For Rosi Braidotti, another thinker who has inspired Petri, the subject is something that finds itself in the process of constant change, a nonunitary coming into. This thinking also affects Petri’s use of the word ‘ethics’ in the dissertation and its subtitle. Braidotti talks about an ‘ethical pragmatism’, according to which the subject is not an individualistic core representing a moral intention or rational consciousness. Instead, ethics is about how the actions of each individual affect others in the world. In Petri’s aesthetics, this idea is given a practical application within his dramaturgy, which aims at making the scenic composition relate to each individual involved.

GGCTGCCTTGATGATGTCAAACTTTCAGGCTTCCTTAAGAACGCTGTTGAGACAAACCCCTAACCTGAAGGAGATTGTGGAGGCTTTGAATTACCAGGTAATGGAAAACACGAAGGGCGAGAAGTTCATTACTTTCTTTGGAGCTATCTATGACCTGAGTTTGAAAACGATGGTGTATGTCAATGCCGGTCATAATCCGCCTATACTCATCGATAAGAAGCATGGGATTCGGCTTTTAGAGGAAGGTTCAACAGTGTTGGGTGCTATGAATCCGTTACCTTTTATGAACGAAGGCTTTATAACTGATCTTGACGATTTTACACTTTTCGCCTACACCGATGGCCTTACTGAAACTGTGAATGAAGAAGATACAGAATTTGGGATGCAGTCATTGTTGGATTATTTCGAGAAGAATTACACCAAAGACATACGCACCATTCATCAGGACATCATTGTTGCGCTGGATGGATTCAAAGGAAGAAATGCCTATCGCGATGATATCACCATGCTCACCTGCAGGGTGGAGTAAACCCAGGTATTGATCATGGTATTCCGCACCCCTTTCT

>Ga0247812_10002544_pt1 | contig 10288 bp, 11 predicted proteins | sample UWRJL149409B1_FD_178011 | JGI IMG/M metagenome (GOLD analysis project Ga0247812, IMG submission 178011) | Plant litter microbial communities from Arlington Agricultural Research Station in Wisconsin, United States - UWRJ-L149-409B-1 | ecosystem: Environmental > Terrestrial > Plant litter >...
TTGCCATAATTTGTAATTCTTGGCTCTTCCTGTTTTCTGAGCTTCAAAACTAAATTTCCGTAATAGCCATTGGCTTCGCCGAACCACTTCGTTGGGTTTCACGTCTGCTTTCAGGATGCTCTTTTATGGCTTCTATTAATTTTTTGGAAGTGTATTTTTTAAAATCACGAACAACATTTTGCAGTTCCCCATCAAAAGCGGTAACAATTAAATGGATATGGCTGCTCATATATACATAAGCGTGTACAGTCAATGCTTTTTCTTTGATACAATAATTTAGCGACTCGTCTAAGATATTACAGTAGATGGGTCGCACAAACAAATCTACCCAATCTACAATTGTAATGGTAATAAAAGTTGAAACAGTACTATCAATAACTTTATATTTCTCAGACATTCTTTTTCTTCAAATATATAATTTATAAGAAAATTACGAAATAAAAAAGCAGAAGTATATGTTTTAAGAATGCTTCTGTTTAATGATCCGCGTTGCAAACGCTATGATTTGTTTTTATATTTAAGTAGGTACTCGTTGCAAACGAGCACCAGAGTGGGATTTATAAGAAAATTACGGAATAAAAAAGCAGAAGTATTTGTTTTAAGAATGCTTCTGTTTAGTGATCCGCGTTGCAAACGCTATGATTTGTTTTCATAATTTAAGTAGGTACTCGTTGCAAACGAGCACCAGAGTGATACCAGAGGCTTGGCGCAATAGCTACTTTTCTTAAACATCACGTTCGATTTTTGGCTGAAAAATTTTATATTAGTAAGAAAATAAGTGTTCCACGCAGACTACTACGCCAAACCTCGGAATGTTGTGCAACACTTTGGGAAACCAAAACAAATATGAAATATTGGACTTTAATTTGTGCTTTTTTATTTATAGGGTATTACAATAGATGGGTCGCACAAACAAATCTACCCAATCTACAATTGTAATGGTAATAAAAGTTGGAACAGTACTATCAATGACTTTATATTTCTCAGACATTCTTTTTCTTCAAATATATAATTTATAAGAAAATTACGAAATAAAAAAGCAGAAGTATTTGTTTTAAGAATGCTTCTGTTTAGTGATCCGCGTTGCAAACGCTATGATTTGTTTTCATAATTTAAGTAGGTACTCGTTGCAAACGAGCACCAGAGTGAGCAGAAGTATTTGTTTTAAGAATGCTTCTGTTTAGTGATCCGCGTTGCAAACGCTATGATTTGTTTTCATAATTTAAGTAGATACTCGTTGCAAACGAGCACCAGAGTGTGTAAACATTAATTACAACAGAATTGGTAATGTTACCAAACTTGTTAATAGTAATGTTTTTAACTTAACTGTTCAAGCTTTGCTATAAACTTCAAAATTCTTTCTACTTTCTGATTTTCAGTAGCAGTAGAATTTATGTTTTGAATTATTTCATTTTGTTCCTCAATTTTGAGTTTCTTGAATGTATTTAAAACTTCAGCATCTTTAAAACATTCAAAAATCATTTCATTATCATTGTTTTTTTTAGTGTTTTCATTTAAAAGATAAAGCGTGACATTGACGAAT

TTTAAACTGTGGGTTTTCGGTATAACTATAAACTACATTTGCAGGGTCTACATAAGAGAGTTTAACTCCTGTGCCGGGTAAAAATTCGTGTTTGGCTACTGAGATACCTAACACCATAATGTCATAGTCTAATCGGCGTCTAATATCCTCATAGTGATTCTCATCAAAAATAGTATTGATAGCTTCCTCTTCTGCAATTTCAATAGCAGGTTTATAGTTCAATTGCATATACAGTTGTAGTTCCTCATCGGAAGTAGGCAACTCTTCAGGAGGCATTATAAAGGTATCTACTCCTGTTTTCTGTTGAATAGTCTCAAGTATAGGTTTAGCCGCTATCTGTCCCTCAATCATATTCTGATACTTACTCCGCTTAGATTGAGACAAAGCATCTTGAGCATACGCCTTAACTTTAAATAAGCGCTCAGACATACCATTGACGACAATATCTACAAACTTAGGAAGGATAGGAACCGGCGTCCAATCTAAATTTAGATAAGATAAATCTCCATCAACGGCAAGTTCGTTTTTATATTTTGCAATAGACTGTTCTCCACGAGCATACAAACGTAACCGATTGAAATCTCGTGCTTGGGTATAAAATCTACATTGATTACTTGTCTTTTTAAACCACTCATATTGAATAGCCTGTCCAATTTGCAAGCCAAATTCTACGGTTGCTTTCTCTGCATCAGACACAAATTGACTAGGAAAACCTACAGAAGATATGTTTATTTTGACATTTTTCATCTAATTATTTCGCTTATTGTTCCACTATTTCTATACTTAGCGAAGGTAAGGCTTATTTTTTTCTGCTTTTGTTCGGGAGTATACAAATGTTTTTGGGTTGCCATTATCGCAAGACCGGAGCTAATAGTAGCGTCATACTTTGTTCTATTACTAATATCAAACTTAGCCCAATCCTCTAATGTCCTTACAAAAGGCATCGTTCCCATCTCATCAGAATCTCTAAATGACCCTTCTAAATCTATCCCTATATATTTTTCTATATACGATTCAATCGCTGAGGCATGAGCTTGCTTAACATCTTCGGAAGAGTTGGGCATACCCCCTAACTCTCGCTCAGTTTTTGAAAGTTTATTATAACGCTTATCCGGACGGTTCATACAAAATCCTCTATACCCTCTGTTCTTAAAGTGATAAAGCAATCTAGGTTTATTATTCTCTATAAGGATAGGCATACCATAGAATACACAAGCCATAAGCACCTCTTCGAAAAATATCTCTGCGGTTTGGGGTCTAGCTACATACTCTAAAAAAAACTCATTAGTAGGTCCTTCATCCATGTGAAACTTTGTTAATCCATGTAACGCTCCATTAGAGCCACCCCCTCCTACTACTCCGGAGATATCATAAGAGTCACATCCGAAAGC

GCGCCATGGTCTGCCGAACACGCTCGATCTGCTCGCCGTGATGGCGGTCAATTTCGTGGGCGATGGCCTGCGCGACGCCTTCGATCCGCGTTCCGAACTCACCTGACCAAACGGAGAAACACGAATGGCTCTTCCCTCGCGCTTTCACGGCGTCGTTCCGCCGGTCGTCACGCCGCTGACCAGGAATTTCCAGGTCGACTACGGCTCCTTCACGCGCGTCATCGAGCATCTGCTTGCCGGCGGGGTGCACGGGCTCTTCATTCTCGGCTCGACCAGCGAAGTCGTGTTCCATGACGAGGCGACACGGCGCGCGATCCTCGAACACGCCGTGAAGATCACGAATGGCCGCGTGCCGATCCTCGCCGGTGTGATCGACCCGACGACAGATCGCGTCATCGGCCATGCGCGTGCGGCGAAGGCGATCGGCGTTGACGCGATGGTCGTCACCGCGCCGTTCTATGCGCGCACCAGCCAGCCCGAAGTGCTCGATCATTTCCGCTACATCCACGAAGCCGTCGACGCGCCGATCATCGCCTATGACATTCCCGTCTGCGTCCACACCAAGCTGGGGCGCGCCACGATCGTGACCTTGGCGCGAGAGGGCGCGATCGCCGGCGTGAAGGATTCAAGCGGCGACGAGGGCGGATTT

A source of inspiration for Petri, besides Deleuze and his interpreters, is John Cage, both through his musical works and through his oral and written comments to these. But there are bridges between philosophy and these artistic points of reference. For Petri, Cage’s orientation towards Zen Buddhism stands out as akin to the continuous process of becoming, which forms the grounding content of Deleuze’s ontology. To be sure, the concept of ‘difference’ does not have any place in Cage’s vision, but Petri sees Cage’s non-hierarchical outlook on things as related to Deleuze’s idea about univocity.